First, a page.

What reminds me of childhood, you ask? This:
I can't quite recall when I discovered James Thurber, but I do believe The Thirteen Clocks was the first book of his that I read. It amazed me with its eccentric and exuberant humor. I discover from this biography (click here) that much of this eccentricity comes from his mother:
Mary Thurber was a strong-minded woman and a practical joker. Once she surprised her guests by explaining that she was kept in the attic because of her love for the postman. On another occasion she pretended to be a cripple and attended a faith healer's revival, jumping up suddenly and proclaiming herself cured. Thurber described her as "a born comedienne" and "one of the finest comic talents I think I've ever known."
This First Edition of The Thirteen Clocks features glorious illustrations by Marc Simont:
As for an actual description of the book ... well, I can start by saying that I tend to feel slightly irritated by most comic fantasy. The Princess Bride is a fine work, as is Patricia C. Wrede's more recent Dealing With Dragons, and many things Terry Pratchett has written; but most comic fantasy follows the same tired tropes, and has all the same self-conscious, contrived elements. The Thirteen Clocks is comic fantasy that's not only far, far better than those tropes -- it's completely different from everything I mentioned above. It involves a prince seeking the hand of a princess, etc., but in its self-consciousness and random asides, it's charming and ironic rather than tired. If you've never read it, you're in for a treat -- and if you already love it, then how can you resist buying this excellent copy (at $40.00)? Did I mention that this is not only the First Edition, but the thirteenth printing?
All right, I've rambled on about my childhood enough. Time to showcase some early 1900s nostalgia instead, with this week's Collector's Item:
Stereography is one of those technologies that, with the advent of film, quickly fell out of favor (I was surprised to see that there are still stereography devotees, and even websites devoted to stereography!). Back in their day, stereoscopes were a wildly popular method of viewing faraway vistas or other exotic things. The viewer would hold the stereoscope before his eyes like this:
... and insert one of the cards into it:
When viewed through the viewer, the cards have a sort of pop-out effect, creating a limited three-dimensionality. And each of the cards has a long description of the scene it's portraying on the back; for instance, the Campanile Doge's palace and prison card from Venice starts with, "We are on a broad lagoon," and goes on to spend three paragraphs talking about the canals of Venice, the general appearance, and the history of the buildings on the card.
Here in the store, we sometimes sell stereoscope cards on their own, but in this case we've got a full set plus viewer on our hands. We've even got a 1926 book that goes with it:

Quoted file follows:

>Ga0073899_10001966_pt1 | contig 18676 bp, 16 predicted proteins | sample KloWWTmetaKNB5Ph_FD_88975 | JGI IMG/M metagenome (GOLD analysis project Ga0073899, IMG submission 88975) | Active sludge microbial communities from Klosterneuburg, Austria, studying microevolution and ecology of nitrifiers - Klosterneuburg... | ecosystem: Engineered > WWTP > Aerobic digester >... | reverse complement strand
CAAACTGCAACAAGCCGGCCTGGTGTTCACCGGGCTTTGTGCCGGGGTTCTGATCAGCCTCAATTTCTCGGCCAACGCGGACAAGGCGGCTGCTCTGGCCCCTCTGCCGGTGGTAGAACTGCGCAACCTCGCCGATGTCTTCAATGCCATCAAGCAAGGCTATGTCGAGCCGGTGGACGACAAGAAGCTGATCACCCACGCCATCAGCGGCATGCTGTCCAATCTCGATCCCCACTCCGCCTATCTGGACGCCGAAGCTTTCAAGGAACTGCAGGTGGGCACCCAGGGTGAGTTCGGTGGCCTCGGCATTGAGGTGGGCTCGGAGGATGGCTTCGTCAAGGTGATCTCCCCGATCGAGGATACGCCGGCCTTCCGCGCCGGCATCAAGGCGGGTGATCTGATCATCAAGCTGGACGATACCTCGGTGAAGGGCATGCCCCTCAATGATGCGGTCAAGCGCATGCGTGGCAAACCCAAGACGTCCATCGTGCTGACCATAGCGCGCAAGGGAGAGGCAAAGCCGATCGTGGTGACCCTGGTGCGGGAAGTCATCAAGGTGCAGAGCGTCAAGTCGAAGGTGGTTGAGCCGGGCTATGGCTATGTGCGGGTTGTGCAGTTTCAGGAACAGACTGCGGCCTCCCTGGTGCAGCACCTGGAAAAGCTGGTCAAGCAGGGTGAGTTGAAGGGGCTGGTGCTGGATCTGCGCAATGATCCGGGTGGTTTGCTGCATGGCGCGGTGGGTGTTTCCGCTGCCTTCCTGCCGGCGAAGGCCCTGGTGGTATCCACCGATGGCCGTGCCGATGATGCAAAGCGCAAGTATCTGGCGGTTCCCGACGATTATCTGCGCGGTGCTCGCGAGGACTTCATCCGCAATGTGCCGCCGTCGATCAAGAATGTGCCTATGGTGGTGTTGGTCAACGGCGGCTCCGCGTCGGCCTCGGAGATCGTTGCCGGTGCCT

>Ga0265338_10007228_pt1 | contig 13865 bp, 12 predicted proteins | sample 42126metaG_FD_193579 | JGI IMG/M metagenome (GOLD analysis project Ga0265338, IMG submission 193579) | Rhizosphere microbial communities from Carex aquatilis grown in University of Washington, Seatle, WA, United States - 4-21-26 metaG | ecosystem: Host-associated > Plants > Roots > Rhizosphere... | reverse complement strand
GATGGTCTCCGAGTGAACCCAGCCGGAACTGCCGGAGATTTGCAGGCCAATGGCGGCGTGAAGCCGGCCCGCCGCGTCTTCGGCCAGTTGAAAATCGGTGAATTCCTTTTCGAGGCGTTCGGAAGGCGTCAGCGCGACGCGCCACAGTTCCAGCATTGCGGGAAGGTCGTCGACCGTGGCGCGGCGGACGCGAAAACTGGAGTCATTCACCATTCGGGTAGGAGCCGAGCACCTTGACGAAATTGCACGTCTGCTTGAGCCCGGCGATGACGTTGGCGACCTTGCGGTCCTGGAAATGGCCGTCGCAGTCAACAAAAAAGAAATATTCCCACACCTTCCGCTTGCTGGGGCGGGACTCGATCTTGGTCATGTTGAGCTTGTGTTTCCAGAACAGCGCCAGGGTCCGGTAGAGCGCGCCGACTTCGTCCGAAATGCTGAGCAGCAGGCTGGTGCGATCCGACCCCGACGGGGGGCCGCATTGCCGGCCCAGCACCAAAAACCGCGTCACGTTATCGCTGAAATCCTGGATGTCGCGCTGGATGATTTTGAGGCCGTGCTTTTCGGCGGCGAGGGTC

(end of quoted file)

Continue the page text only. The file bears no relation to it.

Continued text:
The book would be better titled In Praise of the Stereoscope, as it mostly discusses the invention of marketing of said item, but it does have a bunch of card captions. And the red pamphlet is three maps -- one of New York, one of Washington D.C., and one of the world -- all in beautiful condition despite their age, and all intended to help stereographers find the locations on the cards.
We're selling all these things together, for $200.00. The 113-card collection, as you can see from the "spines" of the faux-book card case, is themed "Tour of the World" -- how very Victorian -- and each card provides a landmark like Westminster Abbey, or an everyday scene like the gondolas in Venice, or an exciting ruin from faraway lands. Well, I suppose Westminster Abbey is "faraway lands" for us Americans, but ... onward to the next item.
That is, this Affordable and Interesting pamphlet, somewhat utopian and hilariously titled:
Lorenz Stucki has Views (I think the capital V expresses his seriousness) on how humanity has undone itself with modern society. He first writes a paean to a potential world full of robots, where no one might need to work and everyone might pursue the arts, then sighs that modern society is so obsessed with work that we are unable not to work. In fact, when we aren't working, we become neurotic horrible people, or aimless and depressed! He blames society for this, and concludes that though we ought to create a high-leisure society, we also ought to properly educate its members such that they spend their time doing the Right Things: art, obviously, along with the refining of our virtues. (Stucki doesn't really explain what this latter part means.) I would like to believe that humanity, given nothing but leisure, would spend all its time on art if "properly educated" to do so, but I suspect that equal portions of time would be devoted to gossip and beer. Of course, I could be wrong. Or we could elevate beer and gossip to an art form ... that works too, I suppose. Buy the pamphlet and form your own Stuckian theories for $6.00! *
Well, I'm off to dinner. Maybe I'll refine the art of gossip while I'm there. You do your part, gentle readers, and perhaps we can write a manifesto for the gossip movement next week!
* In the incredibly unlikely event that Lorenz Stucki reads this: Dear sir -- this is all in fun, and no offense is intended.